The town is famous for it’s two small coastal islands. One is called big mouse island as it is quite close to shore and appears fairly large. The second island is called small cat island and appears small but is actually considerable larger then Mouse Island, but is father from land.

Captures the two islands, the boat where it was anchored for most of our stay and the amazing sky in southern Thailand. Always changing and full of fantastic shapes and shadows.

Temple on the Hill,
Shows the land from the boat and a really great temple located on top of the hill. I went to the top of the temple with a young Thai girl who wanted to practice her English. She acted the tour guide quite well. I think she was practicing for a future career. She even took my photo while on top of the temple.
Another aspect of this photo shows the small beachside seafood restaurants to the bottom left, which I frequented when I returned to the boat too late and too tired to cook anything. I was loyal to one restaurant because two of the young kids who worked there were my employees. I paid them each a little over a dollar a day to just watch my dingy and the boat to make sure no one tried to get on board or steal my dingy. It was fun and the amount of money, as small as it seems, was generous and I had a good time with the two kids.

Andy on Temple Top,
Is a pretty good shot of me on the top of the temple on one of the small walls surrounding the chedi. The chedi is the round cone part of many SEAsian temples.

My Employees,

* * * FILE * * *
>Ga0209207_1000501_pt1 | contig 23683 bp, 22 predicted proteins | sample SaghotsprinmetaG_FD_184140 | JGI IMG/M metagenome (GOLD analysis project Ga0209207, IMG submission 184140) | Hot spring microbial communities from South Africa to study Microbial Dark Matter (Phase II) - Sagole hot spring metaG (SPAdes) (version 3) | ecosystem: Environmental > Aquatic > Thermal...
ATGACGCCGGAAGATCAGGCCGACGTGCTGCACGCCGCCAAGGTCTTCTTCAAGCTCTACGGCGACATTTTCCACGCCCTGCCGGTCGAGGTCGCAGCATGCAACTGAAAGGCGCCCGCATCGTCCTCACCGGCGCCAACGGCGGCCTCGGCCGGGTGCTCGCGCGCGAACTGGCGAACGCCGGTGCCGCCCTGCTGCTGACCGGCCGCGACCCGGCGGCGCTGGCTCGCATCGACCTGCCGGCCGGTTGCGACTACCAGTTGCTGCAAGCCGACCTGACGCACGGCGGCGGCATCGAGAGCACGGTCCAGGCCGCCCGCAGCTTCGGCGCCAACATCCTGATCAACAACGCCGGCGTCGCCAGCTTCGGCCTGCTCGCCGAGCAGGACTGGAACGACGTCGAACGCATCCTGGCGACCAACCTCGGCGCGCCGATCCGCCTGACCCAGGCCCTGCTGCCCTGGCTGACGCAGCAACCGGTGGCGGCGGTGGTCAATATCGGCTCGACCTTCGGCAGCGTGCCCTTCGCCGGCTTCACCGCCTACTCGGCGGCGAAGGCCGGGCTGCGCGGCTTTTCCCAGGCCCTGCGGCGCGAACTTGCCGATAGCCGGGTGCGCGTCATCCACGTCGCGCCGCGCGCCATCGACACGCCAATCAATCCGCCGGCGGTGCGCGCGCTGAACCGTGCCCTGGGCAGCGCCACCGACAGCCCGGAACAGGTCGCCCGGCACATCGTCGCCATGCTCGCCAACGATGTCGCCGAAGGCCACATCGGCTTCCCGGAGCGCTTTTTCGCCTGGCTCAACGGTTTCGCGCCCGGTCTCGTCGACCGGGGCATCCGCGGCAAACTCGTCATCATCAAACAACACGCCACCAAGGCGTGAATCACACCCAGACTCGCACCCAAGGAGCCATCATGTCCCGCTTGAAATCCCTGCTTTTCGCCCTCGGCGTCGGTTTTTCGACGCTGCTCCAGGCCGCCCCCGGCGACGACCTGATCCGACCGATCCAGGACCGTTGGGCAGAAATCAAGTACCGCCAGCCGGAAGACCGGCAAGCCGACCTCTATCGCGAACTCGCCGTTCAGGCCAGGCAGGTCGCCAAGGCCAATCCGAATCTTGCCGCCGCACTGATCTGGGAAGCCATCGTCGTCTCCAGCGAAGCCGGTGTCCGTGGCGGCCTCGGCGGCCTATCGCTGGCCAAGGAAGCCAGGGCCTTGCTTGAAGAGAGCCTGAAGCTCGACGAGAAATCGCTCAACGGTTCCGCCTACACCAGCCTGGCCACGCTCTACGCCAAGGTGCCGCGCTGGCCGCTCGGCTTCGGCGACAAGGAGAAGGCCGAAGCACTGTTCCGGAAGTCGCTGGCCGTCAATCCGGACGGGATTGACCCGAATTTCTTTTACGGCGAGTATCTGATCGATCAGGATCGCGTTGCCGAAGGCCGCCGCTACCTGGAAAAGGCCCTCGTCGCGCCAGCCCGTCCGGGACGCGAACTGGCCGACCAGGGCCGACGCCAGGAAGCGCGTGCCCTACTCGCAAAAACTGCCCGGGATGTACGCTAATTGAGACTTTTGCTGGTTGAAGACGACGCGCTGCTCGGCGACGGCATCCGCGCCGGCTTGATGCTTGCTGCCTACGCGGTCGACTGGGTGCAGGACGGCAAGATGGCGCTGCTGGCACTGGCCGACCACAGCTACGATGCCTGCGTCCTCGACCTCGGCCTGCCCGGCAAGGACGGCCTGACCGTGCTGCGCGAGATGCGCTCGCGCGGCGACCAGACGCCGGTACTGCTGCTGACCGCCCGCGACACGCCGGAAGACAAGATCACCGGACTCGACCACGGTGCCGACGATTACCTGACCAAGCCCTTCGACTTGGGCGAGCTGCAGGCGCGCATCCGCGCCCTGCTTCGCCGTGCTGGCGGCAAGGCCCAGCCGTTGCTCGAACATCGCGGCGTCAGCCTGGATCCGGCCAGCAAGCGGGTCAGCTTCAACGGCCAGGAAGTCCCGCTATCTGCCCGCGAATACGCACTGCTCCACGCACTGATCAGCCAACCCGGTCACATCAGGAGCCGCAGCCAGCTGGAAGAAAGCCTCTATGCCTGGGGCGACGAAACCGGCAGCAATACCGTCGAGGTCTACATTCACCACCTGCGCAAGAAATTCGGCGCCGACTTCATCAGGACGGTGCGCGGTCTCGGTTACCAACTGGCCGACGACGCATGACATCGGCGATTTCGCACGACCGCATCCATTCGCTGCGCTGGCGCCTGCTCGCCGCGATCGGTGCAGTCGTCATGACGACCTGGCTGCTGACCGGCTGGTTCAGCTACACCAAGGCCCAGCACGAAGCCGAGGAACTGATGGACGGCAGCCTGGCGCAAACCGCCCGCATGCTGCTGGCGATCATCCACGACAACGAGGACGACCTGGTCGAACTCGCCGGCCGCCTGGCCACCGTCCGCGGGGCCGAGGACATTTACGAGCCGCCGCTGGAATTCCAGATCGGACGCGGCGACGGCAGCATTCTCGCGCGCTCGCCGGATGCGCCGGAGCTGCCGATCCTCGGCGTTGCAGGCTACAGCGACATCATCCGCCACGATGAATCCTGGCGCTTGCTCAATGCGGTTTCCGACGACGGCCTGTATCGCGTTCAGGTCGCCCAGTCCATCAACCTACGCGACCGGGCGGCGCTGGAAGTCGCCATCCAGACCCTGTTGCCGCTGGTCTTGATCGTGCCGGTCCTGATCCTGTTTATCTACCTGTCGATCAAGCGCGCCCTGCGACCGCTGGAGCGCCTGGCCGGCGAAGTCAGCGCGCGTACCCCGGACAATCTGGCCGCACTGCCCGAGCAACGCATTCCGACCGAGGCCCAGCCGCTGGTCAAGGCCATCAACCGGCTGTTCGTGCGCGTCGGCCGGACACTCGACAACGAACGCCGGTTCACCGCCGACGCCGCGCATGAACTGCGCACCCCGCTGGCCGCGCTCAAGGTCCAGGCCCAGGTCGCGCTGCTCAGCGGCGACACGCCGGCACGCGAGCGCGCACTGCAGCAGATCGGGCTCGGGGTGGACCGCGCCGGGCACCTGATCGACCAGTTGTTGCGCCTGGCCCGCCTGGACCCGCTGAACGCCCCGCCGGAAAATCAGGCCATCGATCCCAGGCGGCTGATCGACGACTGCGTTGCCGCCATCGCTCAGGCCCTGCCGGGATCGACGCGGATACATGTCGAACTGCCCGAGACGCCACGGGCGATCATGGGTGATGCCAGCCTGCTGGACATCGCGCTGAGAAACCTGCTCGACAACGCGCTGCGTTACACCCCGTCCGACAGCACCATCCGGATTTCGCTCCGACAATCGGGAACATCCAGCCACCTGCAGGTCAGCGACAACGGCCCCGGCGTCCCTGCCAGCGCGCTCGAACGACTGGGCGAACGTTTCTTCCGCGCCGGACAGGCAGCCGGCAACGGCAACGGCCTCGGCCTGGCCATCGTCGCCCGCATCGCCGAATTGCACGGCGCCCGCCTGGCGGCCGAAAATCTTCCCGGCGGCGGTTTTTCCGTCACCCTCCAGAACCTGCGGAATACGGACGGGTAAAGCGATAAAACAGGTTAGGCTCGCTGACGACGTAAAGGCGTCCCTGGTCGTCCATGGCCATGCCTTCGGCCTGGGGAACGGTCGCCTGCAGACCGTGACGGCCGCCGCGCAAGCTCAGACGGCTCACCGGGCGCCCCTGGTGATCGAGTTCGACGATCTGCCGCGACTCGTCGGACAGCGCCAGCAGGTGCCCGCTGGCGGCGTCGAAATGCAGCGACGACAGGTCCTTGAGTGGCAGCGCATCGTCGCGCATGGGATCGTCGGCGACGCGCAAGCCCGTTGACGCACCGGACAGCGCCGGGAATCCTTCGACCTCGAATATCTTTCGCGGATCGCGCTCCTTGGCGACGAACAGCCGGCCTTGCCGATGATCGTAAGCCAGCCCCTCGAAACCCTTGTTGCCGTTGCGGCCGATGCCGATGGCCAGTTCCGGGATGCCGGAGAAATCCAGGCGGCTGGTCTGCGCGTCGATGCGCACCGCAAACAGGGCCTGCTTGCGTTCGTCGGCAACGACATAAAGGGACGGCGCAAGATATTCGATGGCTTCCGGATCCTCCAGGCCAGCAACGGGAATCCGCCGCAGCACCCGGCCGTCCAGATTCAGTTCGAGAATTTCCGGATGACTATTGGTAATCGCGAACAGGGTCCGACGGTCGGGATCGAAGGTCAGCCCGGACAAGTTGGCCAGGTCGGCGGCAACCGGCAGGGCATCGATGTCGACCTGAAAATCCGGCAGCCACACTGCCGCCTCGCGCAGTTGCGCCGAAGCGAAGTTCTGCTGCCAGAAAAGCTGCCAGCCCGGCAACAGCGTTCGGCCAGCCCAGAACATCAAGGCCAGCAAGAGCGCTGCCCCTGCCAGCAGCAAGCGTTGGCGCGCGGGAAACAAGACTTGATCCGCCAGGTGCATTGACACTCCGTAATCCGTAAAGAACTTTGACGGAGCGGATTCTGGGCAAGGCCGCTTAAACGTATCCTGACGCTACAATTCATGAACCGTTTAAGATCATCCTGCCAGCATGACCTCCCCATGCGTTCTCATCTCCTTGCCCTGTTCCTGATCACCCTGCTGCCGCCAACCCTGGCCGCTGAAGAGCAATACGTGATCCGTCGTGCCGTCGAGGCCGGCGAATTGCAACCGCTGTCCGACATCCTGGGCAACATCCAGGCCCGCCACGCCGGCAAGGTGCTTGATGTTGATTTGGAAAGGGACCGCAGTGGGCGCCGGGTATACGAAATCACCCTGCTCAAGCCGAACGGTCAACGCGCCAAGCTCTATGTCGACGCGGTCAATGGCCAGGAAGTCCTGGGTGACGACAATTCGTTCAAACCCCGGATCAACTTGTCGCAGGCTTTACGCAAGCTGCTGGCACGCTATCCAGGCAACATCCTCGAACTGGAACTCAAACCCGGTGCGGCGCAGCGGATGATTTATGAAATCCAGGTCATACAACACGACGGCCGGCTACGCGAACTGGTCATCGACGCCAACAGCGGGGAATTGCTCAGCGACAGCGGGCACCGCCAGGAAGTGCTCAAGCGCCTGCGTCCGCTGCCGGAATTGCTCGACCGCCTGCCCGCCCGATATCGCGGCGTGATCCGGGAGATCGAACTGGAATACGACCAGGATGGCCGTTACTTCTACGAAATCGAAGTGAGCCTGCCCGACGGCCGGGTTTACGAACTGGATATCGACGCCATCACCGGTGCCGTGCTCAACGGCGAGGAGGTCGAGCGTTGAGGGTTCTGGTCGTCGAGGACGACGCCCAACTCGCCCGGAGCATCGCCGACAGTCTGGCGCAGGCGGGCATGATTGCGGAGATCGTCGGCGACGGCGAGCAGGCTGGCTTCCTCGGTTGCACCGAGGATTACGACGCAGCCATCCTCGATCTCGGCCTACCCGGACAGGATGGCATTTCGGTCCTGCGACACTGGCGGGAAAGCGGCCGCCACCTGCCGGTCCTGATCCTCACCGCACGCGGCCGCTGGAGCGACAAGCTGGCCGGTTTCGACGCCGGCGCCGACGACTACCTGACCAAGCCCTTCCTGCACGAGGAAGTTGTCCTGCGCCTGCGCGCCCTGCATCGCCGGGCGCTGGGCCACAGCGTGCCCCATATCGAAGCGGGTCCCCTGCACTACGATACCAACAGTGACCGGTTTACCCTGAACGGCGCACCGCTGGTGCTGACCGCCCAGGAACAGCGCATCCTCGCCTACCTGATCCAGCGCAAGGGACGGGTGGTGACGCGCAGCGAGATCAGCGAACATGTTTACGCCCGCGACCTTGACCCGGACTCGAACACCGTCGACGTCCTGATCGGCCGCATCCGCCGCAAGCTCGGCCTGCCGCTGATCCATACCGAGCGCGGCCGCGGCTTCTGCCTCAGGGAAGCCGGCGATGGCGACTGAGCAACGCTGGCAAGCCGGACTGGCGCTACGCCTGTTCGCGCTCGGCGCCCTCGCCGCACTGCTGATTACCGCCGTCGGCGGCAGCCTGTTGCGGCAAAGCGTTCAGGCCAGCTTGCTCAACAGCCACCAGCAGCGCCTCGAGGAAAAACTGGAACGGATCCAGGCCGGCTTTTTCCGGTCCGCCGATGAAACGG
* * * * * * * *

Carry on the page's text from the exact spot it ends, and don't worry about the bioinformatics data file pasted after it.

Were the two kids I employed, for most of the time I was in Songkhla. They were pretty diligent about watching the boat and it was reassuring being able to ask them when I returned to the boat if anyone had gone near her or my dingy. After a while, though, my dingy got more and more attention on the beach, so the two kids would help me lift her up and carry her to the restaurant. I wish I could remember their names but I was not there long enough for it to stick. They were nice kids though. Occasional punks until I gave them a good lashing.

The last two photos capture my tiny traveling companion who I mentioned pretty extensively in my other story.

Power Nap on the Depth Gauge,
Was the first place he landed. It was funny because I was looking around and paying a lot of attention to my coarse and the seas because they were particularly erratic and I look back and there is something on the top of the depth gauge.
“What is that?” I thought and as I took a closer look I noticed it was a small swallow about 3 to 4 inches long.




Nice Stereo Man,
It traveled with me for quite a while in that position napping the whole time. Then it flew down and landed on one of the cockpit hatches right in front of the stereo. I was playing something pretty heavy at the time like Led Zeppelin but it just sunk its little head down and napped some more. At one point I changed the tape inches from its head and it paid me no attention whatsoever. Finally after about 10 minutes in the sun it flew into the cabin and hung on the wire running on the top of the inside of the cabin. I mentioned that part of the story before so I will just leave it at that.

I still have about 20 more photos and I am presently considering setting up a website for all these stories and photos. If I do I will let everyone know.
Take care everyone,
Captain Andy